The New Zealand currency trended lower against its major rivals in early Asian trading on Thursday as markets reacted to the latest RBNZ decision to leave interest rates unchanged at a record low.
The RBNZ announced it would leave the Official Cash Rate at 2.50 percent, with RBNZ Governor Alan Bollard saying the nation’s economy “is recovering broadly as expected, and growth is predicted to pick-up further through 2010.
The Reserve Bank of New Zealand also signaled that rates would remain at their record low levels until mid-2010. In his accompanying statement, Bollard said increases in the OCR are likely several months away.
“We continue to expect to begin removing policy stimulus around the middle of 2010,” he said.
The decision to hold rates steady was widely predicted by economists, who indicate no changes are likely until release of the government’s budget on May 20.
The New Zealand dollar depreciated 1 percent to reach a 6-day low of 1.3084 against the Australian dollar around 8:00 pm ET from Wednesday’s 8-day high of 1.2934. On the downside, support is likely to be seen around the 1.3280 level for the New Zealand dollar. The aussie-kiwi pair, which closed yesterday’s deals at 1.3050, is presently trading at 1.3070.
The Australian Bureau of Statistics said in a report that the nation’s jobless rate increased 0.1 percent to 5.3 percent in February from a downwardly revised 5.2 percent in January. The number of unemployed Australians increased by 10,700 to 615,900.
Against the Japanese yen, the NZ dollar declined to 63.19 around 8:00 pm ET and thus approaching yesterday’s low of 63.18. The kiwi-yen pair thus shed almost 1.8 percent from Wednesday’s 16-day high of 64.37. The pair that closed Wednesday’s New York session at 63.60 is presently quoted at 63.35.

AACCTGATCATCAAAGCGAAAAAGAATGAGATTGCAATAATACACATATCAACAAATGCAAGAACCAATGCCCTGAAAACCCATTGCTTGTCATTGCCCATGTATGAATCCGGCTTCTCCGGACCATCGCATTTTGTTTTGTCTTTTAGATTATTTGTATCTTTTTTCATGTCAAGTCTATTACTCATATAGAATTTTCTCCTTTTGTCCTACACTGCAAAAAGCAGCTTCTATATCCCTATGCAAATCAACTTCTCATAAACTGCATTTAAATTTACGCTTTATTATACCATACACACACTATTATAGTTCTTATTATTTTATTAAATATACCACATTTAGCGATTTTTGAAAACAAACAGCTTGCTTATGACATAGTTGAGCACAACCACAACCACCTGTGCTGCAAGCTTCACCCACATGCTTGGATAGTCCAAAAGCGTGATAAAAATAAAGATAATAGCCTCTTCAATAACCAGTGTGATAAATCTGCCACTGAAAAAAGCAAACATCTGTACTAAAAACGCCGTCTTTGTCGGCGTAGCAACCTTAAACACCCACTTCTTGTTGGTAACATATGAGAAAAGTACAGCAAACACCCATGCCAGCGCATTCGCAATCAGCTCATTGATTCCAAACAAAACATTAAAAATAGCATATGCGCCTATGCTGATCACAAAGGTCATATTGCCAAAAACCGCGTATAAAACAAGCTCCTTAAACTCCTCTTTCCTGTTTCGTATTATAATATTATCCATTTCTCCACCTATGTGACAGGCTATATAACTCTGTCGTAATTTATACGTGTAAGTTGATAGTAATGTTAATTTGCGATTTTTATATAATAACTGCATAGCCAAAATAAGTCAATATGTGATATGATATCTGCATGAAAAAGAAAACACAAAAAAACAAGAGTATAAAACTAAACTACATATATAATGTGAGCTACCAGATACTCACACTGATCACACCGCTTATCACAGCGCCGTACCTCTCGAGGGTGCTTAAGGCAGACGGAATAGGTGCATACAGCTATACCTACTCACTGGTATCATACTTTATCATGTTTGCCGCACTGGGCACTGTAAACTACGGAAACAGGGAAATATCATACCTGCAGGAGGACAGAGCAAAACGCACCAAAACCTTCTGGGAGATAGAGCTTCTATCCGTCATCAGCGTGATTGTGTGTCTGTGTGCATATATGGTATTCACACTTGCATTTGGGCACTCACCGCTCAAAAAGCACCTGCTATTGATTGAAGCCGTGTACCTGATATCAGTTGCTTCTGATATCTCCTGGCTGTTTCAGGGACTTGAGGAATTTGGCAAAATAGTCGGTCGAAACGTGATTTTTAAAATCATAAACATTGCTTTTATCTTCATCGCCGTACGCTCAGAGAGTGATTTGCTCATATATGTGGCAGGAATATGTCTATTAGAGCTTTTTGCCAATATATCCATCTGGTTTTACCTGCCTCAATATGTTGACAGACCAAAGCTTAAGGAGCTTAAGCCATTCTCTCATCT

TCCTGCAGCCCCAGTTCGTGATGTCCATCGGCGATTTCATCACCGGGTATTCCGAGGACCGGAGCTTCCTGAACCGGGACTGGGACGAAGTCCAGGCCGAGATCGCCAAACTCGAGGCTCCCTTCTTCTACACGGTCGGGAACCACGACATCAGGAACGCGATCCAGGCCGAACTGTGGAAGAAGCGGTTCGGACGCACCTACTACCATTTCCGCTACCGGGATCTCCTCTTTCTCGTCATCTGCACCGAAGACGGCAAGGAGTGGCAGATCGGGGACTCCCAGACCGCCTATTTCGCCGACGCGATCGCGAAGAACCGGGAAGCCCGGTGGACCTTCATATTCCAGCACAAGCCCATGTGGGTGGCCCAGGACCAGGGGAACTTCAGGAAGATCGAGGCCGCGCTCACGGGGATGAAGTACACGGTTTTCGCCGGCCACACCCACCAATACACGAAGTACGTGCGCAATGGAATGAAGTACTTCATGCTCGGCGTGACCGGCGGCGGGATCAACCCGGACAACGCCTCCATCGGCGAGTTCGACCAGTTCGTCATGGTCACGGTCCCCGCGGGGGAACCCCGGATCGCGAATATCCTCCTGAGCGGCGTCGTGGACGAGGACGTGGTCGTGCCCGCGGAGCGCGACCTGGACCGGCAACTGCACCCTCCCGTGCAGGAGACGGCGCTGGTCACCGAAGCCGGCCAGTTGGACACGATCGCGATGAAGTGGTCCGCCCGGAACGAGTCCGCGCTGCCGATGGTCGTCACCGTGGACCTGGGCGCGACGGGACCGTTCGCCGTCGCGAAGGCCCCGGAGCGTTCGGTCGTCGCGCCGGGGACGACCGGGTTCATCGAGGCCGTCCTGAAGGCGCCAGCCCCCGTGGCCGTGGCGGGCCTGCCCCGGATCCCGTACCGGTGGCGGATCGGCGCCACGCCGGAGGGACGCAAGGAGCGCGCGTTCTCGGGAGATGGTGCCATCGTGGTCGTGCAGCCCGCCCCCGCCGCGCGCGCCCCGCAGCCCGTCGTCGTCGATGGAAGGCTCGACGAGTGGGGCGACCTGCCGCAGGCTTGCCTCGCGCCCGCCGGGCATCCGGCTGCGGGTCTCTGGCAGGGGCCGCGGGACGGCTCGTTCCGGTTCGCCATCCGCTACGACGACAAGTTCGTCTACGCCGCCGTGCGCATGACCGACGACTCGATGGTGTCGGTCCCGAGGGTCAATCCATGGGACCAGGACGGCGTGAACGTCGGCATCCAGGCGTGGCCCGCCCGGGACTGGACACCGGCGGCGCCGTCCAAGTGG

Japan’s gross domestic product expanded by 0.9 percent in the fourth quarter of 2009 compared to the previous three months, the Cabinet Office said today. That was weaker than expectations for a 1 percent gain compared to the 1.1 percent increase indicated in last month’s preliminary report.
Annualized GDP came in at 3.8 percent, again missing forecasts for a 4.0 percent gain after the 4.6 percent reading in the preliminary report.
The New Zealand dollar slipped to a 2-day low of 0.6986 against the greenback by 8:00 pm ET, down 1.6 percent from yesterday’s 5-week high of 0.7101. The kiwi-buck pair, which closed Wednesday’s North American deals at 0.7024, is presently worth 0.7003 with 0.6960 seen as the next target level.
Yesterday, the Commerce Department reported that wholesale inventories unexpectedly edged down by 0.2 percent in January following a revised 1.0 percent drop in December. The decrease came as a surprise to economists, who had expected inventories to rise by 0.2 percent. Wholesale sales surged up by 1.3 percent in January after increasing by 1.2 percent in the previous month.
Also, the Treasury Department unveiled a $220.9 billion budget deficit in February following a $42.6 billion deficit in the previous month. The figure was largely in-line with the $222 billion budget shortfall forecast by economists.
The New Zealand dollar that surged up to near a 2-year high of 1.9217 against the European currency on Wednesday declined by more than 1.6 percent to reach a 2-day low of 1.9535 around 7:45 pm ET. The euro-kiwi pair that closed yesterday’s deals at 1.9464 is presently quoted at 1.9511. On the downside, the NZ dollar may test support around the 1.959 level.
Looking ahead, French central government balance for January and the final non-farm payrolls figures for the fourth quarter are expected in the upcoming European session. Also, the European Central Bank will release its monthly report at 5:00 am ET.
Turning to the U.S., trade balance for January and weekly jobless claims for the weekended March 6 are expected to influence markets today in the North American session.